The executive director said she felt very well supported by the community foundation and the social justice lens through which BCF gives, citing “intentionality” behind the $10,000 grant.
In an effort to continue BCF’s mission of being accessible to different cultural experiences, the community foundation maintained and enhanced its practice of simplifying the grant application process. A less complex application allows more flexibility for under resourced and English Second Language nonprofit leaders. Mixteca had been a recipient of a BCF grant once before, and Kourousias said she couldn’t believe how simple the application was. Then, applying for aid in March, she was astonished that it was even easier — only two pages.
For regular grantees, nonprofits just had to submit a form with any relevant updated information and a brief description of what they were doing to address the COVID-19 crisis. Organizations that had never worked with BCF before had to answer the same question, then one more on how their work reflects social justice values.
Kourousias filled out the application in one day, and received the money within a week. From there, she was able to get $250 gift cards out to 40 Brooklyn immigrant families who needed support.
“They [BCF] are impressive,” Kourousias said. “They are kind, and lovely, and respectful and mindful of the cultural differences which we have.”
In Louisiana, GNOF also embraced its role as a bridge between services and their community. Community Organized Relief Effort, a national nonprofit that provides disaster aid, came to New Orleans to help increase testing. Upon their arrival, program officers at GNOF began working with CORE to set up walk-up testing sites in the same locations where people are distributing food and matched them with local nonprofits in those areas.
“And it’s only because we have that deep knowledge of who’s doing what and where, that we’re able to be that knitter of services and connecting these resources,” James Randolph said.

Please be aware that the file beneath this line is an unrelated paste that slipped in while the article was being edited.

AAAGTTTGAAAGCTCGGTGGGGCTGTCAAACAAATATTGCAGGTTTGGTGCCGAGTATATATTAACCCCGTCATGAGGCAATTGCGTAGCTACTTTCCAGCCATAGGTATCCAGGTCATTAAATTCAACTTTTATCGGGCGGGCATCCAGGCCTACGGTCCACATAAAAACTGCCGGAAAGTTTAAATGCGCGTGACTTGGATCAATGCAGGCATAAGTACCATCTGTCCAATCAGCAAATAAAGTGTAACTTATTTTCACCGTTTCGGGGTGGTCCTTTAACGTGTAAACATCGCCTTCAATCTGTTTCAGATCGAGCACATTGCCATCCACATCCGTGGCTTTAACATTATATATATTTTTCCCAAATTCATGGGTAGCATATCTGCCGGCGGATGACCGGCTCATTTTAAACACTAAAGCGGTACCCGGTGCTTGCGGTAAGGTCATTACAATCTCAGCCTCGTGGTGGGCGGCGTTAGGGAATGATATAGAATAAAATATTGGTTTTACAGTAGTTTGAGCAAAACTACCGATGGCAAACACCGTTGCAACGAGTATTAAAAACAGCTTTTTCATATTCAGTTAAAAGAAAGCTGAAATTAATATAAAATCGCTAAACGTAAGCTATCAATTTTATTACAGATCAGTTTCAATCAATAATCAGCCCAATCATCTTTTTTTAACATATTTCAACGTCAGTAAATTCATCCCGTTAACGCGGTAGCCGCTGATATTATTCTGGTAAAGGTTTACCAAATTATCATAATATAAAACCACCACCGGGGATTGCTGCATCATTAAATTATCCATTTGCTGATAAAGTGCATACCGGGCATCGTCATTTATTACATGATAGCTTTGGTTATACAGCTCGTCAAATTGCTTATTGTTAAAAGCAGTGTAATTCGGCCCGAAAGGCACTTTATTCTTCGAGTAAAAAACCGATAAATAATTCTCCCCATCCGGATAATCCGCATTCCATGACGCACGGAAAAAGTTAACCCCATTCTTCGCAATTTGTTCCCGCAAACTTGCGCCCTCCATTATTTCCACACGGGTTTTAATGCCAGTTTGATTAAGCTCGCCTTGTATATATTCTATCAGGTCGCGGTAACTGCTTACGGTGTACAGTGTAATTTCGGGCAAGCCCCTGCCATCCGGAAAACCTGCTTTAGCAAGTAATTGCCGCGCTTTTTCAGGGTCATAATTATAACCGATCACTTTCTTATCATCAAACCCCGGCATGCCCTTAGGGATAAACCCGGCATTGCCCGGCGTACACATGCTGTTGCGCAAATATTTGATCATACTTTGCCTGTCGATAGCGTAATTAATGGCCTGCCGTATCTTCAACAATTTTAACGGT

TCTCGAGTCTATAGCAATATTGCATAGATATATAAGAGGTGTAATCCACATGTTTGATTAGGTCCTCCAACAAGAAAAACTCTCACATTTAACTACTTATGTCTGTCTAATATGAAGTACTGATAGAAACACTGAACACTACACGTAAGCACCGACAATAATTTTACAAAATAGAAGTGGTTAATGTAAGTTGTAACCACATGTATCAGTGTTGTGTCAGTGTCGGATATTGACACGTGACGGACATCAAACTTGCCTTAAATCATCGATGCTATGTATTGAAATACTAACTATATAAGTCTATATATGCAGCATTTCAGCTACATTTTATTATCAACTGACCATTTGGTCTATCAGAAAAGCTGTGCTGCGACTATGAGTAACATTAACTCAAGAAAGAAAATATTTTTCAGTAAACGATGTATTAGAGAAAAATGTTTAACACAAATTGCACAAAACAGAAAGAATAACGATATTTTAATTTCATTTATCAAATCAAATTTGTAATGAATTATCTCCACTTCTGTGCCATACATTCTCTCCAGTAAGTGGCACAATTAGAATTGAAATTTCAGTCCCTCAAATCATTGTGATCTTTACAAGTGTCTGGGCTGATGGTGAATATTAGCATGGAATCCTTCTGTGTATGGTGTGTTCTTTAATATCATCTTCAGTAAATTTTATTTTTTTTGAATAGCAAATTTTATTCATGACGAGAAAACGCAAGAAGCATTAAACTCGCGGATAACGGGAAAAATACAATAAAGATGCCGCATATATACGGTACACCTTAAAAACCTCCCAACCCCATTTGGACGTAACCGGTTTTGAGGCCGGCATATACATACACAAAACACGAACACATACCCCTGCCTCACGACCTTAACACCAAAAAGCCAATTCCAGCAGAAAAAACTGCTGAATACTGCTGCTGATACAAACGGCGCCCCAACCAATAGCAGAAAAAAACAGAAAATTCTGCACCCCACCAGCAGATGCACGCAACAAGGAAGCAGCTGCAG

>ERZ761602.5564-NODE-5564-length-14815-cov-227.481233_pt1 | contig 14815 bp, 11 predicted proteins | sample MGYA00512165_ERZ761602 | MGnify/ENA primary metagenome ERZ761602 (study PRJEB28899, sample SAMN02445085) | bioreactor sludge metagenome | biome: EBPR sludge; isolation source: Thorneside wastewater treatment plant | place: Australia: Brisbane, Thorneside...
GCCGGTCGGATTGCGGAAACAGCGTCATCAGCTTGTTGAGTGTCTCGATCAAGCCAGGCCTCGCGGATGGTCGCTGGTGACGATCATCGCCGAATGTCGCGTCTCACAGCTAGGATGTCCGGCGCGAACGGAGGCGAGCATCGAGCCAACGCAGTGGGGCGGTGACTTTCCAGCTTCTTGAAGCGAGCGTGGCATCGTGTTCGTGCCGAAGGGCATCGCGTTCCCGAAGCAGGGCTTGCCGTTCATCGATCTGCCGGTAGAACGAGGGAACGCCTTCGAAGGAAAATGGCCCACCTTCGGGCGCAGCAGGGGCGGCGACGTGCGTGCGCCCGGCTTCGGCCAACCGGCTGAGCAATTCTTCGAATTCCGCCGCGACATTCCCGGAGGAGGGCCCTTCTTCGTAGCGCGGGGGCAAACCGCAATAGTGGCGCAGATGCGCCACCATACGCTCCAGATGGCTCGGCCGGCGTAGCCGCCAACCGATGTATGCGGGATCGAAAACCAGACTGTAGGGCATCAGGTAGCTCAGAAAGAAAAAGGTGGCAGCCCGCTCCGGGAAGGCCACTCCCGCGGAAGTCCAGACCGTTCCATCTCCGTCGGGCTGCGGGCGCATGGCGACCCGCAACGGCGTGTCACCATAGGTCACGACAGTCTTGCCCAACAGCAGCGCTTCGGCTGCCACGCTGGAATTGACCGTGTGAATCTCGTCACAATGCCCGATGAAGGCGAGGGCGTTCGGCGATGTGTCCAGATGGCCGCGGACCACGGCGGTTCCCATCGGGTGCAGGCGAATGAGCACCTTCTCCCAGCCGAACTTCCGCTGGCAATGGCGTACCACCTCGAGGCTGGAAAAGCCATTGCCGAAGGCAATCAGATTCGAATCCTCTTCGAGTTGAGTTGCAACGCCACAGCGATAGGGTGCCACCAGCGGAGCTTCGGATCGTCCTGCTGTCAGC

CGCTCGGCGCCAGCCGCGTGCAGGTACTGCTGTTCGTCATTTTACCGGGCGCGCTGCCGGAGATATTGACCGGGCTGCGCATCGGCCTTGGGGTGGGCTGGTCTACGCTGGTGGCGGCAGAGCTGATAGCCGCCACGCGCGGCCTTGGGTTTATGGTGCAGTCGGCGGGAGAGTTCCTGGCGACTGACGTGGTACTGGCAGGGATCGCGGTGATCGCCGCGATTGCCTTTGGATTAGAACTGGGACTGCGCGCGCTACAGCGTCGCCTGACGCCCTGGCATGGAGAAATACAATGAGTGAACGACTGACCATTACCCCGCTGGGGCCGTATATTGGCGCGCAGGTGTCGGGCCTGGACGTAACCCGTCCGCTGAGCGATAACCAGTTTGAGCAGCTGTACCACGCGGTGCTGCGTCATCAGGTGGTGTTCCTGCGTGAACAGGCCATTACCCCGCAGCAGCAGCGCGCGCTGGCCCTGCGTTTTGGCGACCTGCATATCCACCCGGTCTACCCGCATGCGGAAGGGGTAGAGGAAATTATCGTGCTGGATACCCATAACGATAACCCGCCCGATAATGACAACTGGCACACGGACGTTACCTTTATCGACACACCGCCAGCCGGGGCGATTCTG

One food security organization that GNOF invested in was Gladwaves, a small nonprofit that has focused its COVID relief efforts on providing meals to the metro New Orleans community. At the start of the crisis, Gladwaves was providing 300 hot meals per week to seniors and their families; it applied for a GNOF Disaster Fund grant, as well as about 20 other grants according to executive director Janie Glade, in order to increase the number of hot meals to 500.
The Louisianian community foundation made a grant of $2,500 to the small nonprofit.
Glade wrote in an email that because of its size, Gladwaves doesn’t have access to large grants. She wrote that she believes it should be providing even more than 500 hot meals as food insecurity issues rise over the next few months.
“GNOF does its best to meet the needs of the people of the Greater New Orleans area,” Glade wrote. “Their response to the crisis was swift and they continue to provide funding at the level that they can.”
Unfortunately, responding to disaster isn’t a novel experience for GNOF. After Hurricane Katrina ravaged Southeast Louisiana, the community foundation was forced to think of how it — in a geographic location so prone to flooding, tornados and storms — could prepare for disaster
before it occurs.
Over the last year and a half, the foundation has reimagined how an evergreen fund could be proactive rather than reactive and educated donors on preparing for the next disaster. Therefore, when the pandemic hit, the foundation already had the money tucked away in a fund and ready to go. GNOF got its first four grants out within 36 hours.
Afterwards, GNOF staff looked at their pre-applications. About 25 nonprofits pre-registered to be considered for a grant in the event of a disaster; they just had to send in a paragraph about how they were addressing COVID-19.
Is this proactive model the post-COVID future of community foundations?
Since activating the Disaster Fund in March, GNOF has raised more than $5 million. BCF has increased drawdowns from its endowment and has raised about $3.2 million, mostly from individuals and families.
However, for both foundations, huge fundraising increases now might inevitably have an impact on future grant-making.
“Lots of our donors have really stepped up right now, and I don’t know if they’d step up twice,” Clarke said.
Andy Kopplin, CEO of GNOF, said he hopes the COVID crisis has helped draw attention to the work community foundations and other nonprofits are doing.
“As we move through this pandemic and move towards the other side of it, the community is absolutely committed, as we are, to ensure that nonprofit infrastructure, that again takes care of us when we’re sick, helps us with food and shelter, and provides information, sometimes inspiration and joy, it is able to continue to be successful,” he said.